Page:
1. A Republican congressman who certified the 2020 election is in a runoff
This felt like one of the most telling moments of the primary. Rep. Van Taylor (R) represents the Dallas suburbs, and unlike most of his Texas Republican colleagues, he voted to certify the 2020 election results rather than challenge them. He also voted, alongside some other Republicans, to create a bipartisan commission outside of Congress to investigate the Jan. 6 riot at the U.S. Capitol. (That effort failed, and Democrats in Congress are leading the investigative effort, which Taylor opposed.)
Former president Donald Trump wouldn’t endorse Taylor, and he got four primary challengers, each declaring him a traitor to the party. And now he’s the only Republican incumbent member of Congress in Texas who won less than 50 percent of the vote on primary night, meaning he has to go through a runoff in May.
That’s despite, as the Dallas Morning News reports, Taylor championed how conservative he is. He campaigned as “one of just six House members with a 100% score from Heritage Action and “A” grades from the NRA and National Right to Life.” He aired an ad of himself alongside Trump at a border wall.
Taylor is still well-positioned to keep his seat. He won 48.7 percent of the vote; he’ll be facing former local judge Keith Self, who won 26.5 percent of the vote.
But his runoff underscores that devoted Republican voters who feel that someone has crossed Trump do not forget easily.
2. One scandal-plagued Trumpian candidate is in a runoff
That’s Texas Attorney General Ken Paxton (R). But the rest of Trump’s statewide loyalists — Gov. Greg Abbott (R), Lt. Gov. Dan Patrick (R), Agriculture Commissioner Sid Miller (R) — did just fine.
Paxton got 43 percent of the vote, which means he will be in a runoff with the No. 2 in the primary, George P. Bush. (Yes, of that Bush family. His dad was governor of Florida; his uncle and grandfather were both presidents.)
Bush has been the state land commissioner, an elective office in Texas, and he decided to challenge Paxton, who has spent the past few years mired in serious scandal.
Paxton is facing a federal investigation, and he has been indicted by a state grand jury on felony charges of securities fraud. His top aides have accused him of abuse of office and bribery; he fired whistleblowers in his office; the top U.S. Senate Republican in Texas, John Cornyn, said he is “troubled” by the allegations.
But Paxton made national news when he led an outlandish, long-shot lawsuit to overturn Trump’s 2020 election loss in four states. The U.S. Supreme Court quickly rejected it, but more than half of House Republicans supported it.
Bush, aware of the Trump-ification of his party, has been trying to step away from his family name — “Texans know me as my own man,” he told The Washington Post’s Dan Balz. But the runoff inevitably will be framed as a Trump-endorsed loyalist and a Republican establishment figure.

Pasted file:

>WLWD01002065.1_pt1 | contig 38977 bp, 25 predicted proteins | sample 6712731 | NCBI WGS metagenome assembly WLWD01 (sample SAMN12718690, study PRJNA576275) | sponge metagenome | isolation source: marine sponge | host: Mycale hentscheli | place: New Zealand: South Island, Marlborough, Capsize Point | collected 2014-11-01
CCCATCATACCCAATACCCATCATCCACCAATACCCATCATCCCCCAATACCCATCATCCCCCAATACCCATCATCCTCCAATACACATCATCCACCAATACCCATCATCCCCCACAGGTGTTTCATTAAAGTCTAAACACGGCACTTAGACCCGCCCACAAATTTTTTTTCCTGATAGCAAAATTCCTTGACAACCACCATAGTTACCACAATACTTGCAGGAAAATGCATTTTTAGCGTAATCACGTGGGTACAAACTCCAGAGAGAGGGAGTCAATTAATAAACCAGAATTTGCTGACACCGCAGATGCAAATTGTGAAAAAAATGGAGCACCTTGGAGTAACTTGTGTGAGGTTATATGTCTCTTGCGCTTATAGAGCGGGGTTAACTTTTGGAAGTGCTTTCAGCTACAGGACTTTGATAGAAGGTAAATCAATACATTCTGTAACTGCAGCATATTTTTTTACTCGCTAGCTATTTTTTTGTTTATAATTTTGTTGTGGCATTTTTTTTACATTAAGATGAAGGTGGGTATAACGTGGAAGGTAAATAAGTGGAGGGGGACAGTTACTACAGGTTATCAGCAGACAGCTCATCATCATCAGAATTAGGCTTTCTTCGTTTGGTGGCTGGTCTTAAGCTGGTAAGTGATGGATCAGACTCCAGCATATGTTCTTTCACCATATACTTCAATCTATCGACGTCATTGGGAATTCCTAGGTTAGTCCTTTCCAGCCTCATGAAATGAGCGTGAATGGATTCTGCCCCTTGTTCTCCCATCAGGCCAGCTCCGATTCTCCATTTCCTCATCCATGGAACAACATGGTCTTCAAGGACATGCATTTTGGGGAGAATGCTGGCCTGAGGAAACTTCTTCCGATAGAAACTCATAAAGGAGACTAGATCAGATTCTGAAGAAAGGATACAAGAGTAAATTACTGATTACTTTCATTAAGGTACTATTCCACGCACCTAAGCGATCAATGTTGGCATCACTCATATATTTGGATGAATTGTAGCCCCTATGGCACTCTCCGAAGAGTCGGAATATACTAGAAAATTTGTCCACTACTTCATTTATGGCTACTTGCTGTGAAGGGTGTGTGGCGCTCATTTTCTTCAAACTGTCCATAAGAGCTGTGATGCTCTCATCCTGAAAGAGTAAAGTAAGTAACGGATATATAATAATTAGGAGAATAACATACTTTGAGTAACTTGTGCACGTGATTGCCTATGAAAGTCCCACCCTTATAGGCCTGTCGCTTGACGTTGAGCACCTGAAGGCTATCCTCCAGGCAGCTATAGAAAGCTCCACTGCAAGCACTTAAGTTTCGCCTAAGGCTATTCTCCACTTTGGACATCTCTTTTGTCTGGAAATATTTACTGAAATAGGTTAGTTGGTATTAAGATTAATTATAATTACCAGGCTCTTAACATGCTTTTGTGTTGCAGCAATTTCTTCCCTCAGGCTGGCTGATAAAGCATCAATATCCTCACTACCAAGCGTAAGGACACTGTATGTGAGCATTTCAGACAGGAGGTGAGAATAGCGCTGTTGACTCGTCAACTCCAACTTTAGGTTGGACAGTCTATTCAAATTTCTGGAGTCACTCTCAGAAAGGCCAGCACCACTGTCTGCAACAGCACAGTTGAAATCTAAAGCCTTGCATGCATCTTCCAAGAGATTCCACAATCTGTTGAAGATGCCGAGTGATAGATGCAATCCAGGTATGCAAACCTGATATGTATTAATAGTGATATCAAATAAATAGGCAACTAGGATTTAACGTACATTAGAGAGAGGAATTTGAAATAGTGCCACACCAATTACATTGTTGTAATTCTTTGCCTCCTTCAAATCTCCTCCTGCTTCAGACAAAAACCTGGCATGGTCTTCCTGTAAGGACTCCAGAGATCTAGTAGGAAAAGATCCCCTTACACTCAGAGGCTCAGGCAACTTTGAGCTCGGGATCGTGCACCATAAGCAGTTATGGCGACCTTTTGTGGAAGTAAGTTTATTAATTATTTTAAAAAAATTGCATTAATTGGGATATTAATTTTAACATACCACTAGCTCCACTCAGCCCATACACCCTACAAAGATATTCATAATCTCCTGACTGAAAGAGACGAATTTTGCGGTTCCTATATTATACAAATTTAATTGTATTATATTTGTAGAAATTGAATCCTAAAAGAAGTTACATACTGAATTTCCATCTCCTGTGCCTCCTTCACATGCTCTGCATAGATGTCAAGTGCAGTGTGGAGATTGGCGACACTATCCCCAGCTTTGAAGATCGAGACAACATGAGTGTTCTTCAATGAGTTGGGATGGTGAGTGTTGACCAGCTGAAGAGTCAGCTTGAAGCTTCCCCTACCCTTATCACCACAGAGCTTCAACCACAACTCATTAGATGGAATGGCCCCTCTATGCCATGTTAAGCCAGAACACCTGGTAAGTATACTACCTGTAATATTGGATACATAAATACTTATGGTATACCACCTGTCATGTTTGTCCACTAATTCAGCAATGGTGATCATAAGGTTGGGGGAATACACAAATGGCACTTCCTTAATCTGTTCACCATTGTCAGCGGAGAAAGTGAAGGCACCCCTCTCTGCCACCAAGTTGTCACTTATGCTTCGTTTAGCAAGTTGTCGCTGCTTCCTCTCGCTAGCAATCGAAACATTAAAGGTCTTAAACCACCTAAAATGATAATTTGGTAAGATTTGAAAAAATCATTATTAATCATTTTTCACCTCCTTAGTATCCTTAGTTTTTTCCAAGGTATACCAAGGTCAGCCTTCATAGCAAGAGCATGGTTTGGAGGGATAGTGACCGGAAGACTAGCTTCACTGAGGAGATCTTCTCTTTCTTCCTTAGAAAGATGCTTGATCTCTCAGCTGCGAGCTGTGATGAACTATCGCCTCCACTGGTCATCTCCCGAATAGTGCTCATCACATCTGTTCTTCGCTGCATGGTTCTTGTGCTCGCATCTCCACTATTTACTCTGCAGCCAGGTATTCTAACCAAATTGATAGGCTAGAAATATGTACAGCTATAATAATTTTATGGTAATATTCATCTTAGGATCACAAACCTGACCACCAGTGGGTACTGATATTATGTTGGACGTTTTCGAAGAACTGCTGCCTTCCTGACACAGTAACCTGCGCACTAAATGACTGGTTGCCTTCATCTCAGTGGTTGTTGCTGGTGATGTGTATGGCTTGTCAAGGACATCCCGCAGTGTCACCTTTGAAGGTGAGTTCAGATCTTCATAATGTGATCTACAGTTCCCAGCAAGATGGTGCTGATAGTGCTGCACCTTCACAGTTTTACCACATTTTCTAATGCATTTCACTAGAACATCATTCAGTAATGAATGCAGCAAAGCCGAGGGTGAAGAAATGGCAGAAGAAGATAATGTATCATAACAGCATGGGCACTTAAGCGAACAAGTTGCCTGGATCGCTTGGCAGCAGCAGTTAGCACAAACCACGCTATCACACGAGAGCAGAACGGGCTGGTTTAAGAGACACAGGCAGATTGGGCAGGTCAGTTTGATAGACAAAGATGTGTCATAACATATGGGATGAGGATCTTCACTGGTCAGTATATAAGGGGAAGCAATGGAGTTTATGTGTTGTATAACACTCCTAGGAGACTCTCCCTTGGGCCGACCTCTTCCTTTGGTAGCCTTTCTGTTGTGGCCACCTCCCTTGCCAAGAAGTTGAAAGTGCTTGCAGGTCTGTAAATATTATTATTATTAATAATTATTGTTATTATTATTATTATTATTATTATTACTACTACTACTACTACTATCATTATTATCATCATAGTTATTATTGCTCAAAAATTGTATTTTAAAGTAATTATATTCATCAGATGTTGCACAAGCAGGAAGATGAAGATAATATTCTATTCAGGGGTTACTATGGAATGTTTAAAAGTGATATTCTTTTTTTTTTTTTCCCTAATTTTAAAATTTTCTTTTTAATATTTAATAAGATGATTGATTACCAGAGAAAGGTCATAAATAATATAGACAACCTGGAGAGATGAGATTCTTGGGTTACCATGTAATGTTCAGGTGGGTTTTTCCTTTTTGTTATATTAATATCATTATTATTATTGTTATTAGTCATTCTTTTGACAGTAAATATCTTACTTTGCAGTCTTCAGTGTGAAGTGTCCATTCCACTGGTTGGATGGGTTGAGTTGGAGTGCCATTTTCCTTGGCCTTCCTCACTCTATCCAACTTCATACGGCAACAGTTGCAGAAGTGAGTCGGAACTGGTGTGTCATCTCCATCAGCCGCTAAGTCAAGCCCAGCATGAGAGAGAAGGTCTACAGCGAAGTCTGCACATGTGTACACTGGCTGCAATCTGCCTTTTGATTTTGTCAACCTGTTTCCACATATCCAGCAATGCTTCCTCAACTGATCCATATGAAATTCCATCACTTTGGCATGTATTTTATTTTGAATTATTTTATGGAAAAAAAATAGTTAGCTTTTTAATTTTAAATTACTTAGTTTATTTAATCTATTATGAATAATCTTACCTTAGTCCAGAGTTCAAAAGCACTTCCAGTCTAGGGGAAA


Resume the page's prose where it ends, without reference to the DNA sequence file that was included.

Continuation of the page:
3. Liberals had some modest victories over establishment Democrats
The closest race of the night was between Democrats: Rep. Henry Cuellar (D), who has long represented a congressional district that stretches from the San Antonio area to the Mexican border, was ripe for a serious primary challenge. He is one of the most conservative House Democrats — he supports gun rights and recently voted against codifying the right to an abortion — and his home and campaign office were recently searched by the FBI. (Cuellar has denied wrongdoing.)
Immigration attorney Jessica Cisneros challenged him from the left, and she had the support of liberal heavyweights including Sens. Bernie Sanders (I-Vt.), Elizabeth Warren (D-Mass.) and Rep. Alexandria Ocasio-Cortez (D-N.Y.), who all traveled to Texas to campaign with Cisneros.
Cuellar and Cisneros battled in 2020, as well, and she nearly beat him. On Tuesday, Cisneros succeeded in taking the race to a runoff.
Democrats also were divided on the best approach to take in a potentially competitive congressional district in South Texas. On the Democratic side, the race will go to a runoff between more-moderate Army veteran Ruben Ramirez and liberal activist Michelle Vallejo.
4. More Republicans than Democrats turned out to vote
What does that mean for the biggest race in Texas this fall, the governor’s race? The biggest name on the Democratic side was Beto O’Rourke. The former presidential candidate, Senate nominee and congressman was persuaded by national Democrats to run for governor. He easily won his primary.
But 1 million Democrats came out to vote for O’Rourke, while 1.9 million Republicans came out to vote for Republican incumbent Greg Abbott.
Democrats contend that new, more-restrictive voting rules made it harder to vote. The new law makes it harder for older people to vote by mail (which could hurt Republicans in Texas) and took away some voting methods popular with people of color (which could hurt Democrats and Republicans alike).
And they say they’ll be ready in November to show that Texas continues to march toward blue, if slowly. On the state legislative level, Democrats characterized many Republicans who won their primaries as extremist: One, state Sen. Angela Paxton (whose husband is the attorney general), attended a Stop the Steal rally on Jan. 6 in Washington.
But Republicans, buoyed by a national environment favoring them, are feeling pretty good about the first state primaries of the season. They keep outvoting Democrats and using the tools they have, such as redistricting, to draw them out of power. “The EPA should be down here protecting Democrats as an endangered species,” Republican consultant David M. Carney told The Post’s David Weigel.